Women Dealing with Health Problems in Desert: A Case Study of Cholistan

  • Aisha Shoukat
  • Saima Zafar
  • Muhammad Jafar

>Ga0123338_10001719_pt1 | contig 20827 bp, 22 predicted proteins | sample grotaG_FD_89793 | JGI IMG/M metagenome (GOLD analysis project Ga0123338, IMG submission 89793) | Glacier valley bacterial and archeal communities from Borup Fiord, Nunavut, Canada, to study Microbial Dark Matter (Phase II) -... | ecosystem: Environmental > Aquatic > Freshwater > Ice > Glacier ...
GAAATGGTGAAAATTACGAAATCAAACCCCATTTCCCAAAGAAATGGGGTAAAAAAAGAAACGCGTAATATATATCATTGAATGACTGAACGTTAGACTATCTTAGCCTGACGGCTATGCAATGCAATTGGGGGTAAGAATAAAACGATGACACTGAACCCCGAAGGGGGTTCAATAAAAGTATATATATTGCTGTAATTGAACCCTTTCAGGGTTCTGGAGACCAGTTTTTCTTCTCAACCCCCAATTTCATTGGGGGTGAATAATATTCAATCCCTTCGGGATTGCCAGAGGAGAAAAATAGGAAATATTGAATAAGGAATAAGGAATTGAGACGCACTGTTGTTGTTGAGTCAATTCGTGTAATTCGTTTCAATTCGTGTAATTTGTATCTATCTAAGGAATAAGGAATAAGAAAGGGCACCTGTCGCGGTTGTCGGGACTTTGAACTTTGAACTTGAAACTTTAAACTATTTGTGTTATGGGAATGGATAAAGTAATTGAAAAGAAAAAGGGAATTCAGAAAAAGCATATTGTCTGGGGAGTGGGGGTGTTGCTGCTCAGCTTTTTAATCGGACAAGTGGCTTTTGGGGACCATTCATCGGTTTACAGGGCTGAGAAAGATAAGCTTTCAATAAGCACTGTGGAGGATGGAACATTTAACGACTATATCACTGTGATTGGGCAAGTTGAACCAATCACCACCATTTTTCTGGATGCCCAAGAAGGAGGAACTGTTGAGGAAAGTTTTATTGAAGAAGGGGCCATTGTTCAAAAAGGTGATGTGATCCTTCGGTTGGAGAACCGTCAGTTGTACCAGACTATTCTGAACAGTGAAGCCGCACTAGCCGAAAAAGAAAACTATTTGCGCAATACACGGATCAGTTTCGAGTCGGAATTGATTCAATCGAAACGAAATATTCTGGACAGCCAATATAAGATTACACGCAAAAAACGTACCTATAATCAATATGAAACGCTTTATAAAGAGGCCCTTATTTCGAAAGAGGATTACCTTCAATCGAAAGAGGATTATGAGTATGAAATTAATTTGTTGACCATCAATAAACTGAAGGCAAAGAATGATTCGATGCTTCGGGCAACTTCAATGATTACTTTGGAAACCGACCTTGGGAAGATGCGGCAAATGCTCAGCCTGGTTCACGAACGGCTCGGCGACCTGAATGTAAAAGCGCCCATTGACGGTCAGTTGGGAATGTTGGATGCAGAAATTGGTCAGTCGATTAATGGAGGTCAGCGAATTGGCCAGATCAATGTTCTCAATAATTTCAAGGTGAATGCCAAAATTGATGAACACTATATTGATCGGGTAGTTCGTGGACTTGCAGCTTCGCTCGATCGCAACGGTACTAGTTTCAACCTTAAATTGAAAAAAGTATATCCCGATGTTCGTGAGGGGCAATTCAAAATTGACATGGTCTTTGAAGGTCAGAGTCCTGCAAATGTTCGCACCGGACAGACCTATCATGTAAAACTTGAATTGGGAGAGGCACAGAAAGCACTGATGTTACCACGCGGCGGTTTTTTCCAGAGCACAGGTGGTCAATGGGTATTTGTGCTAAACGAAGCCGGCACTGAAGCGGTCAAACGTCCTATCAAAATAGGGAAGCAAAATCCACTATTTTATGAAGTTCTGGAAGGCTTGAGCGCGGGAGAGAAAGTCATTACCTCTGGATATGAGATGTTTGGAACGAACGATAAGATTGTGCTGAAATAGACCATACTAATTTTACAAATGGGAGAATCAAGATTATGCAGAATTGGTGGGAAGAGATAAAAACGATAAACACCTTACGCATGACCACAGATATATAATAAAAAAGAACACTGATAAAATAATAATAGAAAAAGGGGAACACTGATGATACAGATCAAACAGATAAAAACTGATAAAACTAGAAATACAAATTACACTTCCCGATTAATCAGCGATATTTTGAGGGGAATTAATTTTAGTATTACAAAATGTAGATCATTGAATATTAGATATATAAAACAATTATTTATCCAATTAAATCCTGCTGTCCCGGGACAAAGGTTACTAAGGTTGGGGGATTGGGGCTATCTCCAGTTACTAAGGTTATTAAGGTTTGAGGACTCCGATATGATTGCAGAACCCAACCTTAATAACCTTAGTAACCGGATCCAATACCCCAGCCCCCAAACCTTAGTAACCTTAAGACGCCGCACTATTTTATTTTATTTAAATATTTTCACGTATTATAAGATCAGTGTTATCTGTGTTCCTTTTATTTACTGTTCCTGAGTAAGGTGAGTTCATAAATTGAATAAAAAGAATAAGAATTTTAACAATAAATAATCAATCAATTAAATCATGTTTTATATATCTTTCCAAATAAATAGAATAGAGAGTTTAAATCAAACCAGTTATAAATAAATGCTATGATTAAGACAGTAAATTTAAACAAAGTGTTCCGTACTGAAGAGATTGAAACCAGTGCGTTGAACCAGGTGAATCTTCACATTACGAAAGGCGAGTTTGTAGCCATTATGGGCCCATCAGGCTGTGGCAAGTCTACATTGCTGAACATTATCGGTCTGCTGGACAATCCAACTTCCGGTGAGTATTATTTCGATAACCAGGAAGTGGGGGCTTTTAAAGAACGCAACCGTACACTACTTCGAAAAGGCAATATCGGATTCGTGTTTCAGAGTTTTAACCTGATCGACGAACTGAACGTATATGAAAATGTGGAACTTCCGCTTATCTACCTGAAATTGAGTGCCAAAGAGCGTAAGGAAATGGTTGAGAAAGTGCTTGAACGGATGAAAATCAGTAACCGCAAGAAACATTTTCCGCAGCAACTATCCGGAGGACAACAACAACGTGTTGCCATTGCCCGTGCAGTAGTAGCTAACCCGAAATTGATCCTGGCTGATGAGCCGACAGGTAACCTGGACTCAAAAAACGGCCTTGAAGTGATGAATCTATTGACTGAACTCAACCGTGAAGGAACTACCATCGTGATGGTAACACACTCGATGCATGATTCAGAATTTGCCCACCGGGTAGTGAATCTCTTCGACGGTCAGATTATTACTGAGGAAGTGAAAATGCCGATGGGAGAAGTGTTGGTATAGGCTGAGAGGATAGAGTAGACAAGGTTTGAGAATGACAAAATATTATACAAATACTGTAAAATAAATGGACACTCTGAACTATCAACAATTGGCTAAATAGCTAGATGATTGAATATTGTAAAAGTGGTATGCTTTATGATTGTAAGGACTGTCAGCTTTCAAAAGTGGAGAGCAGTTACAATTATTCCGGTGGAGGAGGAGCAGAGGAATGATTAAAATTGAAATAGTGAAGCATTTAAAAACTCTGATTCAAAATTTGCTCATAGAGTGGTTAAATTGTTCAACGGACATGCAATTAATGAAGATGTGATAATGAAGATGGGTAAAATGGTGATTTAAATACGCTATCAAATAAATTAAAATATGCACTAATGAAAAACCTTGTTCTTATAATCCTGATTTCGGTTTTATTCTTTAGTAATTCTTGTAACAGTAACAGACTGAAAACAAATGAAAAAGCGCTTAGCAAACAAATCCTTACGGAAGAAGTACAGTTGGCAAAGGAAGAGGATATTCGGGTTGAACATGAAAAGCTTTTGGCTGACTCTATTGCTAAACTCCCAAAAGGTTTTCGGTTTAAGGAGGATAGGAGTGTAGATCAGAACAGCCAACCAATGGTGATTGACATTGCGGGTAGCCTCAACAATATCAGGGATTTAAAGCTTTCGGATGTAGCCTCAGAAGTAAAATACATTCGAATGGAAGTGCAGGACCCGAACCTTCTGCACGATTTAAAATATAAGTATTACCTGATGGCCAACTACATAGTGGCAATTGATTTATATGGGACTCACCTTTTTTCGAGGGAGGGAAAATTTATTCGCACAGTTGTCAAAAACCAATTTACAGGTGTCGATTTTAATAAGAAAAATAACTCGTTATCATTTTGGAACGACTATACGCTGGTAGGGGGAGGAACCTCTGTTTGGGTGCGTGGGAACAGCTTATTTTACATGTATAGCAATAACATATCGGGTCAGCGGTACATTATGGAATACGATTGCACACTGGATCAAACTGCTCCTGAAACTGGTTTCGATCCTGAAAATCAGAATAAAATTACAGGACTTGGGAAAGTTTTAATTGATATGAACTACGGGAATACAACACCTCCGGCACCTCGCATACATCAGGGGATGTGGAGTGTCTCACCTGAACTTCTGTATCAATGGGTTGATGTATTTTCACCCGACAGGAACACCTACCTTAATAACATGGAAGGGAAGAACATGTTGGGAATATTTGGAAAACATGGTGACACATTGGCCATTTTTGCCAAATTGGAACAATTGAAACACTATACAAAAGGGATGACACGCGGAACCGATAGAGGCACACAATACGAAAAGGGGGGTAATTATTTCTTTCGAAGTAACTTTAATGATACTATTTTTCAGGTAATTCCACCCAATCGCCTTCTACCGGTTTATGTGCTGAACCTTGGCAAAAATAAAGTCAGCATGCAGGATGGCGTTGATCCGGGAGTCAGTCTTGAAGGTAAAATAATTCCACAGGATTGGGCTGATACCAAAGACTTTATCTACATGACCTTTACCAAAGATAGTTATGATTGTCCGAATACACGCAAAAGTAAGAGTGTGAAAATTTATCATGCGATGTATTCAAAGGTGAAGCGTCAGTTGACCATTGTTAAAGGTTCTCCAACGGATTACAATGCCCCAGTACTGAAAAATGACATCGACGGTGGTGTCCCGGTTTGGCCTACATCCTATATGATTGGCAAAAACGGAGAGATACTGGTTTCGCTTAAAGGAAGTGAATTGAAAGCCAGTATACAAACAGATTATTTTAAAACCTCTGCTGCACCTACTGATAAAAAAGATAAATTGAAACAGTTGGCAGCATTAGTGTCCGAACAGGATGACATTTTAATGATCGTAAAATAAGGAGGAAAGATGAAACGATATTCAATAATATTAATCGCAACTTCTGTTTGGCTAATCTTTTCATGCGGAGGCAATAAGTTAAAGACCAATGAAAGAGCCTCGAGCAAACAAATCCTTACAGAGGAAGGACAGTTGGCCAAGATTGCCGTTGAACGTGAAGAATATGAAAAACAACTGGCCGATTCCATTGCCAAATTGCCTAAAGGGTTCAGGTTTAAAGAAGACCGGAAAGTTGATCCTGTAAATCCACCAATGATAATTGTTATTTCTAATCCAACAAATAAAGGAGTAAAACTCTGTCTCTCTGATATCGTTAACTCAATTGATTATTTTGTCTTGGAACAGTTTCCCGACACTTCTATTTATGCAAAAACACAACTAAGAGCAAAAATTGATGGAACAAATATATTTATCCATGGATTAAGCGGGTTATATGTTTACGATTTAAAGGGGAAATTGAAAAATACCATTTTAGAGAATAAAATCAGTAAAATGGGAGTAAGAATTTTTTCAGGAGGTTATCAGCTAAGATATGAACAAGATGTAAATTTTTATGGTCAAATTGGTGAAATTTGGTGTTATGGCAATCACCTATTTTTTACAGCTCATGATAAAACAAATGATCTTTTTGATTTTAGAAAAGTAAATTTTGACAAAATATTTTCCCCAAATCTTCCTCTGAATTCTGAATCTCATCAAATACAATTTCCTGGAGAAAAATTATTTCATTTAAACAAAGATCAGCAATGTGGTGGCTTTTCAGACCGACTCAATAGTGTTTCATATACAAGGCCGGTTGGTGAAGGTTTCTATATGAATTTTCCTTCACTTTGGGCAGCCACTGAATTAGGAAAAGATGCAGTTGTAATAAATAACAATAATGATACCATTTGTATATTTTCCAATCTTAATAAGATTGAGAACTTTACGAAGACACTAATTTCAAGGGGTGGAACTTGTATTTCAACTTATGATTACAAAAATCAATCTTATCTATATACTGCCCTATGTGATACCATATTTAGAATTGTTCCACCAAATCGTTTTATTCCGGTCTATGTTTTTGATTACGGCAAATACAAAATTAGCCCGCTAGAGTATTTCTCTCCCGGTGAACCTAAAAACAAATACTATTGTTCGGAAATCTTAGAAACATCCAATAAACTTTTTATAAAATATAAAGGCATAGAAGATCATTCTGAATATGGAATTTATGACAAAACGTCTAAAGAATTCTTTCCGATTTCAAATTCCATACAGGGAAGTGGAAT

Being a desert, Cholistan has nomadic and semi-nomadic culture with life threatening climatic and geographic conditions. In fact, life in Cholistan revolves around search for water, food and fodder. Health problems are also acute among these desert dwellers. The area is deprived of healthcare services. The existing literature on Cholistan desert contains no scholarship on the ways of dealing with health problems particularly of women. This article is the first of its kind to explore this aspect. Using ethno-methodology, primary data were collected from 50 elderly women through protracted qualitative interviews and participants observation. Thematic analysis technique was used for analyzing the data. The findings of the study reveal that several intertwined factors such as lack of road and transportation facilities, lack of healthcare infrastructure and qualified medical staff, adverse weather conditions, mass illiteracy, ignorance and existence of massive poverty are main factors responsible for poor health of women in the Cholistan. Also, women’s health problems are given little importance because of male dominance and male support and approval is sought by women before getting medical treatment. In addition to this, lack of access and poor awareness about modern healthcare services, make women in Cholistan rely mainly on self-medication and local remedies such as ethnomedication and spiritual healing.